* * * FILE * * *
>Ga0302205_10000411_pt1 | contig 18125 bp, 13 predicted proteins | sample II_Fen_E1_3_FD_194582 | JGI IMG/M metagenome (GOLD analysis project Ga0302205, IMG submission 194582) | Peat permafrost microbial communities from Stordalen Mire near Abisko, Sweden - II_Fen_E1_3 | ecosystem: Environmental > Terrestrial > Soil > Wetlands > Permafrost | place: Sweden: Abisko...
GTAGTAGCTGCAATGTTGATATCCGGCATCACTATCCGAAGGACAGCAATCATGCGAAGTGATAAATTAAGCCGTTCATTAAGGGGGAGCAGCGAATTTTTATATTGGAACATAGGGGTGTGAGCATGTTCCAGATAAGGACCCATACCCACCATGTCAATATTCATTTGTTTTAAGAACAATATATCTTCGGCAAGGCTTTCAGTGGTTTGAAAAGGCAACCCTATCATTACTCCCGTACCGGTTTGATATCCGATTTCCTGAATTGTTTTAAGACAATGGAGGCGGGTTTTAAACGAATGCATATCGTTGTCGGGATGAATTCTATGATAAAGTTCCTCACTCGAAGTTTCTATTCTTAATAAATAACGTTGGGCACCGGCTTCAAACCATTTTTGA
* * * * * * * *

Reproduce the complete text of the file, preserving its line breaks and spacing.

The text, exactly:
>Ga0302205_10000411_pt1 | contig 18125 bp, 13 predicted proteins | sample II_Fen_E1_3_FD_194582 | JGI IMG/M metagenome (GOLD analysis project Ga0302205, IMG submission 194582) | Peat permafrost microbial communities from Stordalen Mire near Abisko, Sweden - II_Fen_E1_3 | ecosystem: Environmental > Terrestrial > Soil > Wetlands > Permafrost | place: Sweden: Abisko...
GTAGTAGCTGCAATGTTGATATCCGGCATCACTATCCGAAGGACAGCAATCATGCGAAGTGATAAATTAAGCCGTTCATTAAGGGGGAGCAGCGAATTTTTATATTGGAACATAGGGGTGTGAGCATGTTCCAGATAAGGACCCATACCCACCATGTCAATATTCATTTGTTTTAAGAACAATATATCTTCGGCAAGGCTTTCAGTGGTTTGAAAAGGCAACCCTATCATTACTCCCGTACCGGTTTGATATCCGATTTCCTGAATTGTTTTAAGACAATGGAGGCGGGTTTTAAACGAATGCATATCGTTGTCGGGATGAATTCTATGATAAAGTTCCTCACTCGAAGTTTCTATTCTTAATAAATAACGTTGGGCACCGGCTTCAAACCATTTTTGA